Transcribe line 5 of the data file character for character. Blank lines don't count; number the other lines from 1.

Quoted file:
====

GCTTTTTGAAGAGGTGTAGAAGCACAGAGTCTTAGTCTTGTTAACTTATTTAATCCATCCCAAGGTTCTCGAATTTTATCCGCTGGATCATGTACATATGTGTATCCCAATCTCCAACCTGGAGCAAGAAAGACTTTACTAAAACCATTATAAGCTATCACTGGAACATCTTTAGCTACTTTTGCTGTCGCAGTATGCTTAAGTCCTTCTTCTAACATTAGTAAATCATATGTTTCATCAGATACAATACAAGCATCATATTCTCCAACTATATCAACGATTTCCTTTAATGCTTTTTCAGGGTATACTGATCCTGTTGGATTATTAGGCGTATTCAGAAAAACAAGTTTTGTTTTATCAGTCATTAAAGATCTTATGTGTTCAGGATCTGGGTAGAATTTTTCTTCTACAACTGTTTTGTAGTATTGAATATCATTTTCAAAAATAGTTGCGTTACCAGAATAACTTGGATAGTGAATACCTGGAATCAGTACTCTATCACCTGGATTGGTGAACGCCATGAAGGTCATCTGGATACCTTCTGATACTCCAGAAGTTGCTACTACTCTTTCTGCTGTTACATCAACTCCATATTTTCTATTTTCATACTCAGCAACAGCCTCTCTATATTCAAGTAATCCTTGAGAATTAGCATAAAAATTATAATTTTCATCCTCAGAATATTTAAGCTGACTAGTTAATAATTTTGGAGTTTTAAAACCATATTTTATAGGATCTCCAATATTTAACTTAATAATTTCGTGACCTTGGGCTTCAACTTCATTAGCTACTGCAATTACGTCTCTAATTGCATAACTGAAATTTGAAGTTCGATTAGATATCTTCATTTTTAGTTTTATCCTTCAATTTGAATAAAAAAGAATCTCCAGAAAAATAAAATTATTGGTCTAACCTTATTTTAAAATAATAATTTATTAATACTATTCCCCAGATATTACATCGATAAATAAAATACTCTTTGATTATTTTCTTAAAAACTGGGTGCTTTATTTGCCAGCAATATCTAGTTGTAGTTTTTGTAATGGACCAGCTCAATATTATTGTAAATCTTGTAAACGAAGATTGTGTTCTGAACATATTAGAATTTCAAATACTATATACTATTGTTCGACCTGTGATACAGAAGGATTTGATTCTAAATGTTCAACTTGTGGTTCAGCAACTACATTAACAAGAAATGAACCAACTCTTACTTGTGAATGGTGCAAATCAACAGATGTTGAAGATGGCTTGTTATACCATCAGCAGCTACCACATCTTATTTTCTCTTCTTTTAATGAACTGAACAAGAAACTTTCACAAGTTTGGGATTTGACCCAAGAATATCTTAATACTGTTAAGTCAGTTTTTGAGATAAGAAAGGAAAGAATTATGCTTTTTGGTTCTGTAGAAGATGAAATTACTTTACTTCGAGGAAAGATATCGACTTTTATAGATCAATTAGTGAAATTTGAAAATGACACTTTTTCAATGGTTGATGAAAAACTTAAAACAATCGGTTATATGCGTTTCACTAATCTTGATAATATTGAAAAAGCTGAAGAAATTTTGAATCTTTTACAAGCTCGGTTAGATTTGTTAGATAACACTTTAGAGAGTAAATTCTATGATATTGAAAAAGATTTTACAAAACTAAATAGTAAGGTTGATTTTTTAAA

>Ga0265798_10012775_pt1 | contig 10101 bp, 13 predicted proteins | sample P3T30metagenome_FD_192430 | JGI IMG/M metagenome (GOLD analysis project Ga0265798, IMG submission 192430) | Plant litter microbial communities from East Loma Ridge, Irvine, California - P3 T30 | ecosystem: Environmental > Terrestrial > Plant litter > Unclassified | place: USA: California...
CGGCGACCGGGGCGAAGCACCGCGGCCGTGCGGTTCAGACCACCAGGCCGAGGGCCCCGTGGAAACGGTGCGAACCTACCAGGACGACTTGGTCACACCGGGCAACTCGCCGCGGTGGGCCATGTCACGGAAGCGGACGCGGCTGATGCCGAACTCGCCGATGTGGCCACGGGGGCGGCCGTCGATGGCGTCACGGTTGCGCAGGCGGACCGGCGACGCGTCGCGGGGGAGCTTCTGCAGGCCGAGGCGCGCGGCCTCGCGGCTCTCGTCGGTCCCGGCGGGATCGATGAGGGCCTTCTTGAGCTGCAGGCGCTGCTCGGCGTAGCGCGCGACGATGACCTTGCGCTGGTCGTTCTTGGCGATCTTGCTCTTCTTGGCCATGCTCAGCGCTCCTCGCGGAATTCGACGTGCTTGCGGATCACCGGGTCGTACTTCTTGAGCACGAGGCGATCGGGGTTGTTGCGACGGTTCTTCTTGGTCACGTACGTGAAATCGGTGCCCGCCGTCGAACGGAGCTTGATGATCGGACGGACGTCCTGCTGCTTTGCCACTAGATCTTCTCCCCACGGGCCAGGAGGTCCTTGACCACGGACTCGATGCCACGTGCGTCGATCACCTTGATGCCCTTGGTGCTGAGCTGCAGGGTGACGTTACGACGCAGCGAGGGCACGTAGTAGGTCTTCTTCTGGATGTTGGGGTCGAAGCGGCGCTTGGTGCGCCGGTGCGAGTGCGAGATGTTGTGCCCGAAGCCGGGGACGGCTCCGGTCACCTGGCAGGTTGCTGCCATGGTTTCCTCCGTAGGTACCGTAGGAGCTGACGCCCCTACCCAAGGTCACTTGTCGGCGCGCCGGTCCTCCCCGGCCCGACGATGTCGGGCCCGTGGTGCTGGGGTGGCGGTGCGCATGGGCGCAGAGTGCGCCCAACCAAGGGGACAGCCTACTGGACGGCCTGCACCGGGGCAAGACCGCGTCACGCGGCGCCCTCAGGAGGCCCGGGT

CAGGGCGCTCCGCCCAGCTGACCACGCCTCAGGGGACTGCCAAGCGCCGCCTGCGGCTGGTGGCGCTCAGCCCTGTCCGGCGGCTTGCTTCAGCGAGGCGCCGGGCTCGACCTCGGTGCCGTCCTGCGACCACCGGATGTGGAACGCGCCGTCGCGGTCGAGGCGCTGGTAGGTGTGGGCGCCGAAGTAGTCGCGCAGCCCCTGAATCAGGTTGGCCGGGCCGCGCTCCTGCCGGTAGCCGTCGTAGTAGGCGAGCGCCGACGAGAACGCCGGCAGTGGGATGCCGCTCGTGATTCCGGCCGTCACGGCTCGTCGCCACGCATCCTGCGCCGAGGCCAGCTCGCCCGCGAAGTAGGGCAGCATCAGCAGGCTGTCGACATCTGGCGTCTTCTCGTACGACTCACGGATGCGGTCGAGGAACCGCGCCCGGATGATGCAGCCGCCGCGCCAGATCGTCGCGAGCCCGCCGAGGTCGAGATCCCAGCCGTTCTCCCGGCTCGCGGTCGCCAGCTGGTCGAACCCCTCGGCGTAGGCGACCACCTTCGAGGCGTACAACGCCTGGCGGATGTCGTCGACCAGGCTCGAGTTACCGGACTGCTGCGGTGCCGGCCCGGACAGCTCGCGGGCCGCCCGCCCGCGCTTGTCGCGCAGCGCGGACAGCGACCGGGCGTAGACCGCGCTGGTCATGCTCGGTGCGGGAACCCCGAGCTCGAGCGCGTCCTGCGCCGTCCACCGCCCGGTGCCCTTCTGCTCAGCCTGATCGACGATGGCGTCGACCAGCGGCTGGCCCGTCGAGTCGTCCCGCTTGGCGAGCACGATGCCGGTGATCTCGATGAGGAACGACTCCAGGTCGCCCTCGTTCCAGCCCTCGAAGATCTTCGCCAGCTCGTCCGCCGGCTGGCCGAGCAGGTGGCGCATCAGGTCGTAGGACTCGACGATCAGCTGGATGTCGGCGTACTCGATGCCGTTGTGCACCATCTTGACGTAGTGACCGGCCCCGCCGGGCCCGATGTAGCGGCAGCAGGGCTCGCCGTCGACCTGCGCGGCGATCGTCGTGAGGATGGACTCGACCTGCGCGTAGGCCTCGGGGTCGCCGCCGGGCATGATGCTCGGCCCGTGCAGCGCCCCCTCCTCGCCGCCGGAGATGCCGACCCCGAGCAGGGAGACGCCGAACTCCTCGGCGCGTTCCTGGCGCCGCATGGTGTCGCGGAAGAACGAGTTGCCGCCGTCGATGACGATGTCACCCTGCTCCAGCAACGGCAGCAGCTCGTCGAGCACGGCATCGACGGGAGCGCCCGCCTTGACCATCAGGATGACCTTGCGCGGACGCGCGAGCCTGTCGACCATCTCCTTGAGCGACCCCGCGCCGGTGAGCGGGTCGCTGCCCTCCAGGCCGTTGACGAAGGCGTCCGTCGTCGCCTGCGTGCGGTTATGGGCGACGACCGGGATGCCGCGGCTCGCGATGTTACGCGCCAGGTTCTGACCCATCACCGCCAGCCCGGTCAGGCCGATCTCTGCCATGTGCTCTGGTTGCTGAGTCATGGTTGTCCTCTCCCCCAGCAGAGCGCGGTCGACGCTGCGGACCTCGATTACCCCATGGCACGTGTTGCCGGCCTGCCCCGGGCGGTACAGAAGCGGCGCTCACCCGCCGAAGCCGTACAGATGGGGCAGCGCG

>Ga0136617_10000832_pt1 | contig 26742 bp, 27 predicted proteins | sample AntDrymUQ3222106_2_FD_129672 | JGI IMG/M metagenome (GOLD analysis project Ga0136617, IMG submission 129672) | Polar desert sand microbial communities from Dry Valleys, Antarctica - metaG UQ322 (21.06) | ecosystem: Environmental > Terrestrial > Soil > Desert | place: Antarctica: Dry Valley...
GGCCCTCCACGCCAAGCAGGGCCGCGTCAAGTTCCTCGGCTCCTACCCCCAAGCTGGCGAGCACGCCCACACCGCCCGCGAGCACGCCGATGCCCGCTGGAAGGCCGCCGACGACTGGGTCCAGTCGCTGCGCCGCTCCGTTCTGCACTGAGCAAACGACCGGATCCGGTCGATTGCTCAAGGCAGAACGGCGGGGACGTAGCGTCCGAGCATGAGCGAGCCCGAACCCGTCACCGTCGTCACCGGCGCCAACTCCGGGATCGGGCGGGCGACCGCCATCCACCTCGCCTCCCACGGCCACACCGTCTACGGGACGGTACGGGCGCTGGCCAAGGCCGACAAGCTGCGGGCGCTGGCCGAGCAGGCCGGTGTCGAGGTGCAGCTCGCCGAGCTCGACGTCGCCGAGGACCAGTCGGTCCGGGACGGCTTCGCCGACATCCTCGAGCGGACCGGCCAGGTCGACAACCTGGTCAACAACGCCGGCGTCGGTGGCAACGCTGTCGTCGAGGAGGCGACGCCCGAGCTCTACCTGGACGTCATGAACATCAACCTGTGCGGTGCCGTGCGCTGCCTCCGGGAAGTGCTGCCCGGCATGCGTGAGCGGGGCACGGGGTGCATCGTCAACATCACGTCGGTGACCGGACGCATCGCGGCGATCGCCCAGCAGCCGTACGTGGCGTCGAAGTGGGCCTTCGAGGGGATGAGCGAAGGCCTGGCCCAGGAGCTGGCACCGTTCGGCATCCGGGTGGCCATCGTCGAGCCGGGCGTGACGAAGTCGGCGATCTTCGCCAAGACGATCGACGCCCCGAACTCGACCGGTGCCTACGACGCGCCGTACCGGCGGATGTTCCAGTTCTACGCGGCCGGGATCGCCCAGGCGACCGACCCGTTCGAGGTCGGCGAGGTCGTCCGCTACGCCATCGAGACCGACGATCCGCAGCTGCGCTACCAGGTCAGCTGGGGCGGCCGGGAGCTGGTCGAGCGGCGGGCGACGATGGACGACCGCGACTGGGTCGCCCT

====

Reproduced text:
>Ga0136617_10000832_pt1 | contig 26742 bp, 27 predicted proteins | sample AntDrymUQ3222106_2_FD_129672 | JGI IMG/M metagenome (GOLD analysis project Ga0136617, IMG submission 129672) | Polar desert sand microbial communities from Dry Valleys, Antarctica - metaG UQ322 (21.06) | ecosystem: Environmental > Terrestrial > Soil > Desert | place: Antarctica: Dry Valley...